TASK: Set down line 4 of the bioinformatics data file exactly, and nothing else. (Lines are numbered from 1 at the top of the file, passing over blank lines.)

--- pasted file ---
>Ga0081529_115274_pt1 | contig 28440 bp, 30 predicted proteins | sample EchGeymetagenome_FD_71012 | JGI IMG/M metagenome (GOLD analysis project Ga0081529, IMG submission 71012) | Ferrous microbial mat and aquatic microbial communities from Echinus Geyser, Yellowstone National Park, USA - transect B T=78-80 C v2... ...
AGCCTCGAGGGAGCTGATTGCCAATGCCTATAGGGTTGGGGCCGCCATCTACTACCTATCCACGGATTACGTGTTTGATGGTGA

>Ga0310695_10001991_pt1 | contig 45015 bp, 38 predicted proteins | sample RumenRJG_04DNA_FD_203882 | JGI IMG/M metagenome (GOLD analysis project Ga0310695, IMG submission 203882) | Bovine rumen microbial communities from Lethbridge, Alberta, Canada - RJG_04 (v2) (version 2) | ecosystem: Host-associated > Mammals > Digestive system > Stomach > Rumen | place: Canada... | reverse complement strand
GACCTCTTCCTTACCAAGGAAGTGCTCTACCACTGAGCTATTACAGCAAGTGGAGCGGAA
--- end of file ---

GACCTCTTCCTTACCAAGGAAGTGCTCTACCACTGAGCTATTACAGCAAGTGGAGCGGAA